The Icinga Project released Icinga 2.0, its new monitoring software designed for modern IT infrastructures. Multi-threaded performance, native clustering and dynamic configuration put Icinga 2 in a league apart from its predecessors, Icinga 1 and Nag
In a much-anticipated release, the Icinga Project presented Icinga 2.0 stable for download. The new software completes Icinga's departure from the Nagios code base to provide exponential performance and scalability gains not possible as a fork, while maintaining compatibility with existing interfaces, plugins and addons.
Designed with modern monitoring environments in mind, Icinga 2 is equipped with multiple back-ends for easy integration of popular addons. From MySQL and PostgreSQL support in the IDODB, to Livestatus (e.g. for Nagvis, Thruk), performance data writing (e.g. for PNP4Nagios, InGraph) and direct output to Graphite for real-time performance monitoring.
In contrast to its predecessors, these features and their related libraries are shipped with Icinga 2.0. They can be activated as needed via 'icinga2-enable-feature' soft link commands. As such, Icinga 2 is not only easier to install and extend, but it also enables multi-functionality while improving performance.
The major advances in performance however, are a product of its multi-threaded architecture that runs checks, notifications and event updates as well as configuration validation and in parallel. "We have a single Icinga 2 instance monitoring 60,000 hosts, running over 1 million active checks a minute. It can even reload its configuration while monitoring continues - this level of performance really puts Icinga 2 far ahead of the game", revealed Michael Friedrich, Icinga 2 developer.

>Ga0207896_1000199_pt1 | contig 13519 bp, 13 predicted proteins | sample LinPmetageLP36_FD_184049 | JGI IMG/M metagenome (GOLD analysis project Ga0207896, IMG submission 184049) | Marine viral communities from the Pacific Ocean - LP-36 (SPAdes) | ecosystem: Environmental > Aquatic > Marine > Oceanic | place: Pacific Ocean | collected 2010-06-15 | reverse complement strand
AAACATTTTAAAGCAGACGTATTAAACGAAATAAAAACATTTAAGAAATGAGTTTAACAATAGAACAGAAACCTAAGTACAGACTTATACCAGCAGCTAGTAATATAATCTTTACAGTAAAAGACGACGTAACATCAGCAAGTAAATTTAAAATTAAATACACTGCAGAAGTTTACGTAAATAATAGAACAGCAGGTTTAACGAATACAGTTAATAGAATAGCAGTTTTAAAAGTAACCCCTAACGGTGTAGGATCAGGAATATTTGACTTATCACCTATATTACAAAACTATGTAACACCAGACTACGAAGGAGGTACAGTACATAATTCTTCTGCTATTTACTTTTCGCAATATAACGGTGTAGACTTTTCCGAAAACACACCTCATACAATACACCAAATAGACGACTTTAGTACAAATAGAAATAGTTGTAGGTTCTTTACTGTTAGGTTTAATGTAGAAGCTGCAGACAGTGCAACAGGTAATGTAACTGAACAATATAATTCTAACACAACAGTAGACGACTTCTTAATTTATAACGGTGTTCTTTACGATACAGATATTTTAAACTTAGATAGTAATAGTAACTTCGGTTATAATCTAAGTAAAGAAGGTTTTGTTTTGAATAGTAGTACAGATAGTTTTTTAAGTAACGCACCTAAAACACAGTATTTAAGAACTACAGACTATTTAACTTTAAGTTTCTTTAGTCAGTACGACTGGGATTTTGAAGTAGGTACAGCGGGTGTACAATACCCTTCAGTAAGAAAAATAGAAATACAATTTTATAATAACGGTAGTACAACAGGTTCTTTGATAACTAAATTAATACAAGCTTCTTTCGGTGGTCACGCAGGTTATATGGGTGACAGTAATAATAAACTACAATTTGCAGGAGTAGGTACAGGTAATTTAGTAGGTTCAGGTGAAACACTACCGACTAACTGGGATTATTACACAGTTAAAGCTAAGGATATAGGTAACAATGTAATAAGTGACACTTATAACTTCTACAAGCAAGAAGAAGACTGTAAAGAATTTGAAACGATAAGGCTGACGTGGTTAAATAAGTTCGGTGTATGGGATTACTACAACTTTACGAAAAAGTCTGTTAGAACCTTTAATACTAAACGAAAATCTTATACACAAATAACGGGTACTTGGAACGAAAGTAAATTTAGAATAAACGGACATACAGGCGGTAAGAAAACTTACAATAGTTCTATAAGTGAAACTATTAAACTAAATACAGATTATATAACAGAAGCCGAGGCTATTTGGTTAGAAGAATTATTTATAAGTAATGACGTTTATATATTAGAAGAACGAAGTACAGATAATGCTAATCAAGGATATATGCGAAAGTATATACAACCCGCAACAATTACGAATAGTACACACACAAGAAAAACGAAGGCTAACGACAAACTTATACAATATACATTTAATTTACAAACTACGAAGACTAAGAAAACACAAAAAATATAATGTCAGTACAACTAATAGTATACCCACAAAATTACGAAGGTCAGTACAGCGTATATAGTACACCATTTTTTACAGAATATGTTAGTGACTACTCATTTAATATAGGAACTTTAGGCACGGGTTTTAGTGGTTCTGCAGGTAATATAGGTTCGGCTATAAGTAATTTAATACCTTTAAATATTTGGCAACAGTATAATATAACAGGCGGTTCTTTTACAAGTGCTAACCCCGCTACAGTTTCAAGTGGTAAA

Building on this, Icinga 2 enables cluster stacks for distributed, high availability monitoring out-of-the-box. Clustered Icinga 2 instances autonomously manage load balancing of monitoring tasks such as checks, notifications and database updates, while replicating configuration and program states in real-time. "Icinga 2 cluster stacks are our answer to monitoring in the cloud era; our answer to scalability concerns in the community," explained Gunnar Beutner, Icinga 2 developer.
Community feedback also inspired the Icinga team to create a new object-based, template driven configuration format. Users can define services and notifications as templates to be applied to hosts, specifying targets with 'assign where' and 'ignore where' rules. In the same way, dependencies and downtimes can be applied to services, both of which have been redesigned for simplicity in Icinga 2.
The new configuration format is distinct for its dynamic runtime capabilities too. Conditional behaviours can be defined for checks, notifications and event commands, allowing configuration to adapt dynamically to changing monitoring conditions. Similarly, notification settings can be adjusted at runtime, making on-call staff rotation possible.